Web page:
A few years ago the Los Angeles Unified School District was facing a teacher shortage and hired more than 600 foreign instructors to fill the jobs. The majority of the teachers came from the Philippines—district officials estimate 250-300 Filipino teachers were recruited—to fill shortages in math, science and special education.
But now the LAUSD isn’t having a teacher shortage and plans to send the teachers home. Some of them have been in Los Angeles for close to half a decade and call the city of angels home.
Many of the Filipino teachers were sent to underperforming schools in rough neighborhoods that they had to learn to love so that they could be successful. And therein lies a complex issue.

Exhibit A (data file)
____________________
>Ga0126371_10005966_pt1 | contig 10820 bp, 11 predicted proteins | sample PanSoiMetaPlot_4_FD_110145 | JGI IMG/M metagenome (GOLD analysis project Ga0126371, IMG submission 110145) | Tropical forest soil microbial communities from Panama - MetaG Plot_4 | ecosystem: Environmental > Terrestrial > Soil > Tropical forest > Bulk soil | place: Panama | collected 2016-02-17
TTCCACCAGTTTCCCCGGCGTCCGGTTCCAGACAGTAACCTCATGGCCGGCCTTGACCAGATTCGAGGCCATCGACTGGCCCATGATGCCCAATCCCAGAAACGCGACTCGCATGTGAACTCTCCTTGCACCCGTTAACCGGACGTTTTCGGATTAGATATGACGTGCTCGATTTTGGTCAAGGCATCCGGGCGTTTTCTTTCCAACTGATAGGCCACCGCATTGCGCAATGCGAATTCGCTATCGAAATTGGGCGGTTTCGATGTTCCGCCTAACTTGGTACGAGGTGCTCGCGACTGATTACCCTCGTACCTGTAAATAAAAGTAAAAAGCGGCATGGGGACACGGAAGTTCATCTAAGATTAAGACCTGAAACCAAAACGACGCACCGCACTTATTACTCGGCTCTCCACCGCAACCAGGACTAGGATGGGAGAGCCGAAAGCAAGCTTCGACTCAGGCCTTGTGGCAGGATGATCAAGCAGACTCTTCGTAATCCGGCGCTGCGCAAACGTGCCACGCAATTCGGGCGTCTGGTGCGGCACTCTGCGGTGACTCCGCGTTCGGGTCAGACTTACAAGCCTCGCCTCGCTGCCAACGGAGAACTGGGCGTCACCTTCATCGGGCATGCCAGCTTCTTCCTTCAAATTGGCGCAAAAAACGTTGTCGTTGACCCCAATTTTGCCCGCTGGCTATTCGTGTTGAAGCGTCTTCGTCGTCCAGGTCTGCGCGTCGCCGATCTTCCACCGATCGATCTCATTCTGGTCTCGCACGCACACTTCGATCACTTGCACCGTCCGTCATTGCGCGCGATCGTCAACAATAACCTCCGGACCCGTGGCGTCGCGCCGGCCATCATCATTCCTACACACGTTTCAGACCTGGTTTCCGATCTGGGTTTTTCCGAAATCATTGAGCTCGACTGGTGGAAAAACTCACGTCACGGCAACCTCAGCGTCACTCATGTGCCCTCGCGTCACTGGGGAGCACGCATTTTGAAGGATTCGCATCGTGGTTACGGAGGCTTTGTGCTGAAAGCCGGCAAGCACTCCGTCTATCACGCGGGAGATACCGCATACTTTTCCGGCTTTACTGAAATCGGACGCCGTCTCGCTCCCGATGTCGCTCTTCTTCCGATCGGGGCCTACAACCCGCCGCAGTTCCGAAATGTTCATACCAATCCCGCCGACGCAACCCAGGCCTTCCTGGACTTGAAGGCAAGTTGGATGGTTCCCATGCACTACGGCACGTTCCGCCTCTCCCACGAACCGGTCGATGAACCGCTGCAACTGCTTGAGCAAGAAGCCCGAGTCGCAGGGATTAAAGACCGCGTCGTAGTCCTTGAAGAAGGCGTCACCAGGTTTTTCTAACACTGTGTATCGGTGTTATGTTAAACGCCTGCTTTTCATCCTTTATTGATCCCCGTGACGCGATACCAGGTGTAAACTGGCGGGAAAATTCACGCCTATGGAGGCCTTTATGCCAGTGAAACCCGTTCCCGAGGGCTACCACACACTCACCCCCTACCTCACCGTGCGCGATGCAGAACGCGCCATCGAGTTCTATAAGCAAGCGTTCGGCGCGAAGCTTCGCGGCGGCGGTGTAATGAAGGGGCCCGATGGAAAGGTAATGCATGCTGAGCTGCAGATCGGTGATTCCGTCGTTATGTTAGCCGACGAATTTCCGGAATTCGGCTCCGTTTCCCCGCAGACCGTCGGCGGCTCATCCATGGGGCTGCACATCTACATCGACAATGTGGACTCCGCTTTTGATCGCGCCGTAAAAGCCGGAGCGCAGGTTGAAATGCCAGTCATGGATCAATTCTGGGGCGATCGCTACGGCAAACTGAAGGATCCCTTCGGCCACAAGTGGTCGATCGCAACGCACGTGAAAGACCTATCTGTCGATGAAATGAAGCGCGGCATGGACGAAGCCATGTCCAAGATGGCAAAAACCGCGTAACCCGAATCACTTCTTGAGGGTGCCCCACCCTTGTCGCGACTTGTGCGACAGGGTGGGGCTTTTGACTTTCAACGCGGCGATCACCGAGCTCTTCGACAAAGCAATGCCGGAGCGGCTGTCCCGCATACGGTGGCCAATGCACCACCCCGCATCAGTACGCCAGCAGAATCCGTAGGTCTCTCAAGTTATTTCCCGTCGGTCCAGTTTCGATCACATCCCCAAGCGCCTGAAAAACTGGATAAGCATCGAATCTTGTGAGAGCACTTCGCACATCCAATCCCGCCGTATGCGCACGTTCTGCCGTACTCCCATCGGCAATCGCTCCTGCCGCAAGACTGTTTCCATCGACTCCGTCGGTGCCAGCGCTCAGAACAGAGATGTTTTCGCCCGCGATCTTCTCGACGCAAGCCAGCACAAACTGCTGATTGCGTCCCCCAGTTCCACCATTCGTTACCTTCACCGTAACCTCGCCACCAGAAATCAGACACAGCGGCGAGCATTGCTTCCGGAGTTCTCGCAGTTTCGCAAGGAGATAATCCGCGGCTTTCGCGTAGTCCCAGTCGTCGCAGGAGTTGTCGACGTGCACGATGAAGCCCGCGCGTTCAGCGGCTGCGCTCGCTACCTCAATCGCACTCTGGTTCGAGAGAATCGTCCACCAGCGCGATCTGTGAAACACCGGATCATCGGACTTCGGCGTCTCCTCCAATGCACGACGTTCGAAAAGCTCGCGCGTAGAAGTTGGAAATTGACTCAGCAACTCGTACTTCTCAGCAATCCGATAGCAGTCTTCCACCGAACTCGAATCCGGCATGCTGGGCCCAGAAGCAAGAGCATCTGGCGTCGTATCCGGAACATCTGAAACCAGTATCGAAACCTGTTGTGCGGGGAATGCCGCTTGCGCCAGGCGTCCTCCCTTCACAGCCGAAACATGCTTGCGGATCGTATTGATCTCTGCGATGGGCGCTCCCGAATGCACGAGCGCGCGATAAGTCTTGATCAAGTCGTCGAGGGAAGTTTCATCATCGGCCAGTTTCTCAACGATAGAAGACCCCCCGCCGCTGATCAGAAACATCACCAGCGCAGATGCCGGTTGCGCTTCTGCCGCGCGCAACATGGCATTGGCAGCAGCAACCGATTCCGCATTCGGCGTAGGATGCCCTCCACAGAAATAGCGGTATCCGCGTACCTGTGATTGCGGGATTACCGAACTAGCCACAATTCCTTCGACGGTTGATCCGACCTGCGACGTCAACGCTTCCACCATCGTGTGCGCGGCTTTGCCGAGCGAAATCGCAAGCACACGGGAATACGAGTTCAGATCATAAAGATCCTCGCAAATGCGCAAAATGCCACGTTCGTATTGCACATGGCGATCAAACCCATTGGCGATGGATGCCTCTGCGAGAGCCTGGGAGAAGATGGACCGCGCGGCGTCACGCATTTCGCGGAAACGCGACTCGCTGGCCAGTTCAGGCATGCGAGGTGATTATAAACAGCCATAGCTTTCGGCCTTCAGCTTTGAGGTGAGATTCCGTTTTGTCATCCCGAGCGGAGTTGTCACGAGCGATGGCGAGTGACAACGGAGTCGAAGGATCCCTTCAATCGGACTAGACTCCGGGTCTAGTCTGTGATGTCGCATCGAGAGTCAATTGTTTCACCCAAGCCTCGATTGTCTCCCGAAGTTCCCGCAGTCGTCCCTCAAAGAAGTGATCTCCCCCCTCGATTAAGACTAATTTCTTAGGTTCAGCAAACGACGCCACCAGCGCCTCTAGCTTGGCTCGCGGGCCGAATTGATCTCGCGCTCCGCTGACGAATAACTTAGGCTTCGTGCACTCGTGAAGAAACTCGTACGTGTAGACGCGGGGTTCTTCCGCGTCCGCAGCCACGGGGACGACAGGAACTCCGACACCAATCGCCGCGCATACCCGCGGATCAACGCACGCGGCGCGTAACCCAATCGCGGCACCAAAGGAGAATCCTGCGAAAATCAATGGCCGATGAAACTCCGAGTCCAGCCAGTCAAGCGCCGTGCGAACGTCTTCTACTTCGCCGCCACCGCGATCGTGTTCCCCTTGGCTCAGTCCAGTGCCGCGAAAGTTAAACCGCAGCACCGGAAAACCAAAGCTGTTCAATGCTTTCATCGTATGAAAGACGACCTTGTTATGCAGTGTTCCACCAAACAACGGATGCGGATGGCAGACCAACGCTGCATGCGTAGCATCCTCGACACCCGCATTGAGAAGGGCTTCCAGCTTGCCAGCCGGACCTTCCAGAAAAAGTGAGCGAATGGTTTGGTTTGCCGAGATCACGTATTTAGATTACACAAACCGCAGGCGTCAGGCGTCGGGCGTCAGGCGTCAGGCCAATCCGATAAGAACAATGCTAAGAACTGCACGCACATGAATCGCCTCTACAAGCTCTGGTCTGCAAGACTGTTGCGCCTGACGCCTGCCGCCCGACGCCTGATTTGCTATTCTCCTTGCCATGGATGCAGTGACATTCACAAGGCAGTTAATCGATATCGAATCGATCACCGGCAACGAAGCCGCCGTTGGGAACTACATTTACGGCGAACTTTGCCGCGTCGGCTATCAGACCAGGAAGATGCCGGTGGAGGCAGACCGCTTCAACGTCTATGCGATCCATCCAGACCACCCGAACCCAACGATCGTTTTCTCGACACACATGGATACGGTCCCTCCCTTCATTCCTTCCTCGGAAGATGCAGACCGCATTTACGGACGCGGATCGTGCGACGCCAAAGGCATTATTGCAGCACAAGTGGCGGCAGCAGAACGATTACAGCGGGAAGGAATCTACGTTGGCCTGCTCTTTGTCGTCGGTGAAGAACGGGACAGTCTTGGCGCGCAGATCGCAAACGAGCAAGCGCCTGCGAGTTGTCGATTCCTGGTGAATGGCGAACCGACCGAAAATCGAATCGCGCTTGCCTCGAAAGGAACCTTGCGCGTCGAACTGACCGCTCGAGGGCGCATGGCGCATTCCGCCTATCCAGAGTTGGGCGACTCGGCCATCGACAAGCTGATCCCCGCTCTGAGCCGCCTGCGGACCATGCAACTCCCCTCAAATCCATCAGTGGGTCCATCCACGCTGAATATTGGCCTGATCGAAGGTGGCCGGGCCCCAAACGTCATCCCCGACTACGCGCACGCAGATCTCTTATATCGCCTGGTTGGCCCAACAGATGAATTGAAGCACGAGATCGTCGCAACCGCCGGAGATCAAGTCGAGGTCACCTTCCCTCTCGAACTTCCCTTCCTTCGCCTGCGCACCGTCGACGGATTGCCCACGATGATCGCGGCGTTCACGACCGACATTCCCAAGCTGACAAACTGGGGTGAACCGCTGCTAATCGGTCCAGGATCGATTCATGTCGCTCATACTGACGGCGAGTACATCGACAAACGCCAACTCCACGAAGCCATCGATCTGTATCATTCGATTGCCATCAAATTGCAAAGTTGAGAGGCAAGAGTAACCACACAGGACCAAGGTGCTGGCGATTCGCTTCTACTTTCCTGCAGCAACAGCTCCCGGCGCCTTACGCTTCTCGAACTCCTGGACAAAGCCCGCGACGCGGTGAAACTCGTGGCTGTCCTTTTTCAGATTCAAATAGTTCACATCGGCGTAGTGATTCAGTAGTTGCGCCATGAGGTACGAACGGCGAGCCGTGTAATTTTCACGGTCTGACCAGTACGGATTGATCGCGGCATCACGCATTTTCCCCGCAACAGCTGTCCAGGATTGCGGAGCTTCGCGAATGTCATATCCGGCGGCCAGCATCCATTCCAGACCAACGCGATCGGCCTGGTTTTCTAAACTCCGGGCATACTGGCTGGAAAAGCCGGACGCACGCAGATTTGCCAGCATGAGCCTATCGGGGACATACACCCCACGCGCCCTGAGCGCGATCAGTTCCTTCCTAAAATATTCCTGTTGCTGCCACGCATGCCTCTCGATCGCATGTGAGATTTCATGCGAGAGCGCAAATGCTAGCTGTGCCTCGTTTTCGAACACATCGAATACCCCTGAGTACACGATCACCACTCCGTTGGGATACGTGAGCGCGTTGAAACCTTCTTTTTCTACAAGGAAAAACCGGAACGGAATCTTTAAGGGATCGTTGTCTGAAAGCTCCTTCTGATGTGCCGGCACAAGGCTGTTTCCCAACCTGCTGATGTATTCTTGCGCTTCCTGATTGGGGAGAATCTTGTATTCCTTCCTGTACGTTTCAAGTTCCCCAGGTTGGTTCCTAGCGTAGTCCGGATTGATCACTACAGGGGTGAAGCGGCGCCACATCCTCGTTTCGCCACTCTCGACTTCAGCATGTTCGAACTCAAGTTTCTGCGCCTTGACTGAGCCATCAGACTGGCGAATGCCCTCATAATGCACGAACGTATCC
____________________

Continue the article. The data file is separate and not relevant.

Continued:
“Most of us teachers doesn’t want to go back home. We want to bring our family over so we can be together here,” teacher Roda Mongen told KPCC. Mongen started teaching at Virgil Middle School in 2006.
For a lot foreign exchange teachers staying in the U.S. is also a financial concern. The high processing fees from recruitment and visa sponsoring agencies have left some of them with debts of $10,000 or more.
“When the teachers were recruited there was no guarantee that permanent residency would be part of the package,” Ignagni told KPCC.
So a result teachers are being forced back home.
“It appears that the district is allowing competent, well regarded teachers to be treated as disposable based on their immigration status and that just doesn’t seem fair, United Teachers Los Angeles area chair Dan Barnhart told KPCC. He has tried, unsuccessfully, to help Mongen keep her teaching job.